Up and Down

This weekly report is an excerpt from our Short-Term Outlook service analysis, which covers a period of eight quarters and provides monthly forecasts for crude oil, natural gas, NGL, refined products, base petrochemicals and biofuels.  Contact John Paisie (+1-832-517-7544 or E-mail) for the detailed analysis or for more information about the Short Term Outlook.


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The price of Brent crude ended the week at $91.63 after closing the previous week at $97.92. The price of WTI ended the week at $85.61 after closing the previous week at $92.64.

In our previous note published at the beginning of last week, we put forth the view that the market overreacted to the recent announced production cut from OPEC+ for several reasons:

  • The actual supply reduction will be significantly less than the announced cut because many members of OPEC+ have been struggling to meet production targets
  • Crude Inventory levels in the US are greater than for the same period during 2021, as well as the levels of 2019 and 2018
  • The US economy continues to show weakness – as are the economies of Europe and China – and the global economic growth is trending downward
  • While product inventories are relatively low, demand growth has been tepid and slowing down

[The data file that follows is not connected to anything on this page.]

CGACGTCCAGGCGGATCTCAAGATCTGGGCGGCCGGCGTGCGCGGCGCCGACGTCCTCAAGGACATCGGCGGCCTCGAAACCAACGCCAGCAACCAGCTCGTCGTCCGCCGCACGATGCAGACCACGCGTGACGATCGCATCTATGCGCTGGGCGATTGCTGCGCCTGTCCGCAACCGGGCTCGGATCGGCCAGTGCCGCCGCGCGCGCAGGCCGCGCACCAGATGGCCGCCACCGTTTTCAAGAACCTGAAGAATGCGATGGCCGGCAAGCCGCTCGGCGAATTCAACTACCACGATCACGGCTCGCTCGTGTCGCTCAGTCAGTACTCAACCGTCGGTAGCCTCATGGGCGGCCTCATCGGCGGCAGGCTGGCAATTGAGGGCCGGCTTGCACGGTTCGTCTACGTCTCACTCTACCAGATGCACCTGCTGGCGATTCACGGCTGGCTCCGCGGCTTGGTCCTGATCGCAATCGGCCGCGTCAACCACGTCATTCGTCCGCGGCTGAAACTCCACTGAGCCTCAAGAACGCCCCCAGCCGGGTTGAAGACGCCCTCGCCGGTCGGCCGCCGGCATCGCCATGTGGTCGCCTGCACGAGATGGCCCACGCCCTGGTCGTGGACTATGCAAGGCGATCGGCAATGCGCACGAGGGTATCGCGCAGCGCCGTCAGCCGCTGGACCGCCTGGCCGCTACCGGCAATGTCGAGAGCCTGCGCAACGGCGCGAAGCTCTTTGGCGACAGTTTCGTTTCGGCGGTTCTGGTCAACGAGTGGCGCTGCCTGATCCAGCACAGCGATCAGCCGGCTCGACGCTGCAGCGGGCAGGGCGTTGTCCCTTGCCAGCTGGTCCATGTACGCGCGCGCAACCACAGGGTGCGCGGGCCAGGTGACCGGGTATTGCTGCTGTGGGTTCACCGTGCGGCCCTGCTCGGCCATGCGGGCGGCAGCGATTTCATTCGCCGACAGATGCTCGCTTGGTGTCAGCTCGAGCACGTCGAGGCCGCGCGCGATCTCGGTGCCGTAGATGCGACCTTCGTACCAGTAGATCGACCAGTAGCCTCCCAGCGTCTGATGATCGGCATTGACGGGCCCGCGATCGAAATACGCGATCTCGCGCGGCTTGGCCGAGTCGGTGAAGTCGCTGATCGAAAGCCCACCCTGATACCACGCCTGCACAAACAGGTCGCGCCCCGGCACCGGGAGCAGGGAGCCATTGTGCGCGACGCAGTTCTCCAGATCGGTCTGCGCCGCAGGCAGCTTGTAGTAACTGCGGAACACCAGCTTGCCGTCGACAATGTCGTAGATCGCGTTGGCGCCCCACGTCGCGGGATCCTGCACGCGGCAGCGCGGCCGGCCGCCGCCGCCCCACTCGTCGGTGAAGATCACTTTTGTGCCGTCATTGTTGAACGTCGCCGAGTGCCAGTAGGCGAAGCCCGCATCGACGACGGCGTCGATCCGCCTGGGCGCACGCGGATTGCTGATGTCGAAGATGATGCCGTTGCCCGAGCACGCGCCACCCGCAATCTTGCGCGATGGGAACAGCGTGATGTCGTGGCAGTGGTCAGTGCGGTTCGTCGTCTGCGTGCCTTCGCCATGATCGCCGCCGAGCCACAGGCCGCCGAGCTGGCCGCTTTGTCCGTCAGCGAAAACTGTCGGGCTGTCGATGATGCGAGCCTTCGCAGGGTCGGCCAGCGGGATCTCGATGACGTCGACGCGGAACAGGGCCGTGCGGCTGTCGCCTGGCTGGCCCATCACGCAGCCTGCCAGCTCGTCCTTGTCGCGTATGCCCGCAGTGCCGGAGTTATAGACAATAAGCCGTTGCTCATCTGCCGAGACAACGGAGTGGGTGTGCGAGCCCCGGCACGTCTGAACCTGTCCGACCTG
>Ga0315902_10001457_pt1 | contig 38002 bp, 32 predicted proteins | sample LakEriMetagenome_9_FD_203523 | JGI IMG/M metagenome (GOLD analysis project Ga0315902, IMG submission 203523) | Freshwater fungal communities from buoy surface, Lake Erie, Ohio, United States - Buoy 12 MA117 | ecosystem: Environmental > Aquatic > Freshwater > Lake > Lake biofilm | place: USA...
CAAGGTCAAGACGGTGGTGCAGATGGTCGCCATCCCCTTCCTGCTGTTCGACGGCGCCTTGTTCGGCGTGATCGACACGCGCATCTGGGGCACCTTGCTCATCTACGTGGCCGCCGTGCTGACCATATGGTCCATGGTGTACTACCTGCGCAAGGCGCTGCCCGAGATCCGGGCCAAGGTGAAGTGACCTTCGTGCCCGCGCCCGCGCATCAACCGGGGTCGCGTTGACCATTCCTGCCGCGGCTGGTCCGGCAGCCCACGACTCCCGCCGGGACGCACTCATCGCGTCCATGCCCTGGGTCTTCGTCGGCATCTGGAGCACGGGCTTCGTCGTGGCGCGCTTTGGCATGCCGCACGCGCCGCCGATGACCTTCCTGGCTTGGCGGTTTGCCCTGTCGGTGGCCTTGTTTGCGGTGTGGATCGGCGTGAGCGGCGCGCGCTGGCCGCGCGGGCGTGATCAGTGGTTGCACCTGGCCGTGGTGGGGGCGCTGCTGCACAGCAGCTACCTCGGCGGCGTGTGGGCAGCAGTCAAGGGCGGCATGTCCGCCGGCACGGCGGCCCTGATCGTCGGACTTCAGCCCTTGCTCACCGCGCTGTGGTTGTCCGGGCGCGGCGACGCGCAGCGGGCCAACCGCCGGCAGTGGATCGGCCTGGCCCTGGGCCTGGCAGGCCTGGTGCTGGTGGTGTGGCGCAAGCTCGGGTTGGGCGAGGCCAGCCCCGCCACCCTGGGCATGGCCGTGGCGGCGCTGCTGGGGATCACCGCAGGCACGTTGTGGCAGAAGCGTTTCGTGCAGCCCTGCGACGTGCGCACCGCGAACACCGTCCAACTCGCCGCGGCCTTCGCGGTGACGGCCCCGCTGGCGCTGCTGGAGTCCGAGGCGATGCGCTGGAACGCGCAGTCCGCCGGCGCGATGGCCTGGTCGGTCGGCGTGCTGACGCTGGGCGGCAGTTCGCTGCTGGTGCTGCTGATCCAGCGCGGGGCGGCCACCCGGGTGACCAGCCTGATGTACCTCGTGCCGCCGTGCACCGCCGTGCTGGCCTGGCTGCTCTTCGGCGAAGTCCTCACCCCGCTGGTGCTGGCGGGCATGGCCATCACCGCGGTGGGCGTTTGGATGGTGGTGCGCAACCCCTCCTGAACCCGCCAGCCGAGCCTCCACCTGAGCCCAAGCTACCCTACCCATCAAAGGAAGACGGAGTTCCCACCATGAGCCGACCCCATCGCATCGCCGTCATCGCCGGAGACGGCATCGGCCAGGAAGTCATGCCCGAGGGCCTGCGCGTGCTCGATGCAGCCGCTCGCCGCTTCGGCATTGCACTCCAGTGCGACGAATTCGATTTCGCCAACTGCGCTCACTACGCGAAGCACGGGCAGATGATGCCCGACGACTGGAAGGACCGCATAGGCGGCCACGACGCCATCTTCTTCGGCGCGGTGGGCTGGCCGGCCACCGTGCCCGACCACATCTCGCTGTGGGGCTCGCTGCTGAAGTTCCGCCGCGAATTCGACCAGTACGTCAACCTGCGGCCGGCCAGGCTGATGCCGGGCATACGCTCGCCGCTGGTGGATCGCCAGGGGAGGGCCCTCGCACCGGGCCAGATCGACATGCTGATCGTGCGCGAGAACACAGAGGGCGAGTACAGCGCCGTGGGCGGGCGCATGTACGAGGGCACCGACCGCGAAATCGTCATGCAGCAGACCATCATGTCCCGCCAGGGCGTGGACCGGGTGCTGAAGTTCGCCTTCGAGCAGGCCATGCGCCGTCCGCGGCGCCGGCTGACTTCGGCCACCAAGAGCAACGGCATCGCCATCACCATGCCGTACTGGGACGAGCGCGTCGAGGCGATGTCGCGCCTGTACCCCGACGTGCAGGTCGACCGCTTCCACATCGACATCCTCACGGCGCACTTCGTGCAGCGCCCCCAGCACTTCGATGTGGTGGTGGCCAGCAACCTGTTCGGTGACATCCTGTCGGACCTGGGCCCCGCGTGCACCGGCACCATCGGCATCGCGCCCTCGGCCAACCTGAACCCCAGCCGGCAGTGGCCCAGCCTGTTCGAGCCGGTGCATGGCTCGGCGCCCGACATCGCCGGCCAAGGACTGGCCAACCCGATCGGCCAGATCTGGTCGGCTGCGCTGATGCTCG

Developments that occurred last week highlighted each of the above points:

  • The emerging consensus view is that the OPEC+ supply cut will be in the range of 1.0 million b/d – about half of the announced cut
  • Furthermore, it is worth noting  that Saudi Aramco seems to be planning to export full November contract volumes of crude oil to customers in North Asia
  • According to the latest weekly EIA report, US crude inventories increased by 9.88 million b/d – and in comparison, to the same period during 2021, crude inventories are greater by 12.11 million barrels, 13.51 million barrels above the level of 2019, and 29.13 million barrels more than in 2018
  • Recent statements from the IMF further emphasized the growing risk stemming from inflation, concerns about the supply of energy and food, and higher interest rates, and that the global economy is being pushed towards a recession with the possibility that the worst is yet to come
  • The research arm of OPEC reduced its forecast for oil demand growth in 2022 to 2.64 million b/d from its previous forecast of 3.10 million b/d (in comparison, since 2Q Stratas Advisors has been forecasting that global demand will increase by 2.20 million b/d during 2022)

With respect to the upcoming week, we are expecting that there will be more downward pressure on oil prices. For a complete forecast of energy prices, including crude oil and refined products, please refer to our Short-term Outlook.

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